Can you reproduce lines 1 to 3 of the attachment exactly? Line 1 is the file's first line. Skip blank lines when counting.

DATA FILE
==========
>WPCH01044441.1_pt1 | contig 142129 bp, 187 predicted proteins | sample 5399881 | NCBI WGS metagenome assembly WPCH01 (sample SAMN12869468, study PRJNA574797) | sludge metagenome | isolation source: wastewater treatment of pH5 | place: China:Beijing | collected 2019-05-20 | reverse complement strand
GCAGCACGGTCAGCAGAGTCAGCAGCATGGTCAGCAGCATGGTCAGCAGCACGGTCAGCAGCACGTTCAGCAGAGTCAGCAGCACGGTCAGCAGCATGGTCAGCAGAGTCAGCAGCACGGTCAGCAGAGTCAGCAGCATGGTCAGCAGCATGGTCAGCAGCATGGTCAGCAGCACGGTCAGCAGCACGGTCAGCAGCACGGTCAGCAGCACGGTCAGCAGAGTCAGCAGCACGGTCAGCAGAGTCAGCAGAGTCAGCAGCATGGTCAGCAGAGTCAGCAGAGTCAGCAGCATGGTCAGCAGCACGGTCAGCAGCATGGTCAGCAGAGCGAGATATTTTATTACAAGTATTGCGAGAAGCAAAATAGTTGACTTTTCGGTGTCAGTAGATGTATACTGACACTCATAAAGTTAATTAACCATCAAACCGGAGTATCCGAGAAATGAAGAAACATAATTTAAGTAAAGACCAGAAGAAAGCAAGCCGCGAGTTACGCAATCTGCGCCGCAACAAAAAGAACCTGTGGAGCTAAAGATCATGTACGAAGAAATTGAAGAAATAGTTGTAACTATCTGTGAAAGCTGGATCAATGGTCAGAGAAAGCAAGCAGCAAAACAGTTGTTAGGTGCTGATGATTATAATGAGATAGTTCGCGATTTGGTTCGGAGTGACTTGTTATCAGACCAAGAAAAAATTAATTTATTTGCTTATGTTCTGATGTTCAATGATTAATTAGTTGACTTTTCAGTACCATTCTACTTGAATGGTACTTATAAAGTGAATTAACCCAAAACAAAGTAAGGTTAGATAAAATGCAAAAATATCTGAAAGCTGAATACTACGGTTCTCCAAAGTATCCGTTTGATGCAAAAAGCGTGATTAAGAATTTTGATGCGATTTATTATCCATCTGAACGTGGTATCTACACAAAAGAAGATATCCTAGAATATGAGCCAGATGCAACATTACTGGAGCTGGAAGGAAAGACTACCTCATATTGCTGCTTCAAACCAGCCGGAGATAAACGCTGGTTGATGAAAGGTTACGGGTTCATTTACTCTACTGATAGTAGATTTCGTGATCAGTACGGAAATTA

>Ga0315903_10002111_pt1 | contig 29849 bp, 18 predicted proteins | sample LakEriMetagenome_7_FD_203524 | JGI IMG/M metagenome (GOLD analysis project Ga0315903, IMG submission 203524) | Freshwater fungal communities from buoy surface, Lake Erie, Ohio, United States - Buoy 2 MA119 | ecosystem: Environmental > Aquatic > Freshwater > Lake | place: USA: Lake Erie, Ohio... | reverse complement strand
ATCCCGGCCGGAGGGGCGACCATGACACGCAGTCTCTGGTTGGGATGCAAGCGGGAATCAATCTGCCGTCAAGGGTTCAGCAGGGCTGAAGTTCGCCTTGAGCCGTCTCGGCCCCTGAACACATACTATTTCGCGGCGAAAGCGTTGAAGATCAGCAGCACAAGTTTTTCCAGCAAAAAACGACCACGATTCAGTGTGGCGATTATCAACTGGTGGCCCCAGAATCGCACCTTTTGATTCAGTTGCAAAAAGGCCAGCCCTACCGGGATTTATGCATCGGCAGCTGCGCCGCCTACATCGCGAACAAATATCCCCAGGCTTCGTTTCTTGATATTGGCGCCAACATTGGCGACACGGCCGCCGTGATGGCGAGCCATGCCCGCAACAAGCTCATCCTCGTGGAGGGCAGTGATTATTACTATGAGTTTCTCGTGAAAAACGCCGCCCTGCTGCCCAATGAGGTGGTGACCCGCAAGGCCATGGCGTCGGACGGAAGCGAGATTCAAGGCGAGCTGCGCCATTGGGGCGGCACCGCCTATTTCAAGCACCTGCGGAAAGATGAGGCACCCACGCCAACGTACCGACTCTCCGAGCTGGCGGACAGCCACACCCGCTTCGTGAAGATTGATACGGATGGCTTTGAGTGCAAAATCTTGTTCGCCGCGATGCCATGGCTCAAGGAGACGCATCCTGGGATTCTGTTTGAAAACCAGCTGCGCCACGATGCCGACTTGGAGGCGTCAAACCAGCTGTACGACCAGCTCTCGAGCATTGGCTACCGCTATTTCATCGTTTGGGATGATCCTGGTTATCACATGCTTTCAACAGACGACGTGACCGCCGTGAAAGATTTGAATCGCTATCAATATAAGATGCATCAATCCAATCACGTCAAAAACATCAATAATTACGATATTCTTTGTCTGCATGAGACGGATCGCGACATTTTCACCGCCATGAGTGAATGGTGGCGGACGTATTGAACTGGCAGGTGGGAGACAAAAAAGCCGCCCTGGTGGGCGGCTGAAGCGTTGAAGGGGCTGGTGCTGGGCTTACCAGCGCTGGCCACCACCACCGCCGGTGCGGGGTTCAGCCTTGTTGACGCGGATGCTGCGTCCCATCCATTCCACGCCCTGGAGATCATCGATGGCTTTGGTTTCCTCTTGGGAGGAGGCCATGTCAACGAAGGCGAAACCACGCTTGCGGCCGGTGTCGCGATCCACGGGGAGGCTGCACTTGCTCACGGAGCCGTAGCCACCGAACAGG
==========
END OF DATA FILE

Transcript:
>WPCH01044441.1_pt1 | contig 142129 bp, 187 predicted proteins | sample 5399881 | NCBI WGS metagenome assembly WPCH01 (sample SAMN12869468, study PRJNA574797) | sludge metagenome | isolation source: wastewater treatment of pH5 | place: China:Beijing | collected 2019-05-20 | reverse complement strand
GCAGCACGGTCAGCAGAGTCAGCAGCATGGTCAGCAGCATGGTCAGCAGCACGGTCAGCAGCACGTTCAGCAGAGTCAGCAGCACGGTCAGCAGCATGGTCAGCAGAGTCAGCAGCACGGTCAGCAGAGTCAGCAGCATGGTCAGCAGCATGGTCAGCAGCATGGTCAGCAGCACGGTCAGCAGCACGGTCAGCAGCACGGTCAGCAGCACGGTCAGCAGAGTCAGCAGCACGGTCAGCAGAGTCAGCAGAGTCAGCAGCATGGTCAGCAGAGTCAGCAGAGTCAGCAGCATGGTCAGCAGCACGGTCAGCAGCATGGTCAGCAGAGCGAGATATTTTATTACAAGTATTGCGAGAAGCAAAATAGTTGACTTTTCGGTGTCAGTAGATGTATACTGACACTCATAAAGTTAATTAACCATCAAACCGGAGTATCCGAGAAATGAAGAAACATAATTTAAGTAAAGACCAGAAGAAAGCAAGCCGCGAGTTACGCAATCTGCGCCGCAACAAAAAGAACCTGTGGAGCTAAAGATCATGTACGAAGAAATTGAAGAAATAGTTGTAACTATCTGTGAAAGCTGGATCAATGGTCAGAGAAAGCAAGCAGCAAAACAGTTGTTAGGTGCTGATGATTATAATGAGATAGTTCGCGATTTGGTTCGGAGTGACTTGTTATCAGACCAAGAAAAAATTAATTTATTTGCTTATGTTCTGATGTTCAATGATTAATTAGTTGACTTTTCAGTACCATTCTACTTGAATGGTACTTATAAAGTGAATTAACCCAAAACAAAGTAAGGTTAGATAAAATGCAAAAATATCTGAAAGCTGAATACTACGGTTCTCCAAAGTATCCGTTTGATGCAAAAAGCGTGATTAAGAATTTTGATGCGATTTATTATCCATCTGAACGTGGTATCTACACAAAAGAAGATATCCTAGAATATGAGCCAGATGCAACATTACTGGAGCTGGAAGGAAAGACTACCTCATATTGCTGCTTCAAACCAGCCGGAGATAAACGCTGGTTGATGAAAGGTTACGGGTTCATTTACTCTACTGATAGTAGATTTCGTGATCAGTACGGAAATTA

>Ga0315903_10002111_pt1 | contig 29849 bp, 18 predicted proteins | sample LakEriMetagenome_7_FD_203524 | JGI IMG/M metagenome (GOLD analysis project Ga0315903, IMG submission 203524) | Freshwater fungal communities from buoy surface, Lake Erie, Ohio, United States - Buoy 2 MA119 | ecosystem: Environmental > Aquatic > Freshwater > Lake | place: USA: Lake Erie, Ohio... | reverse complement strand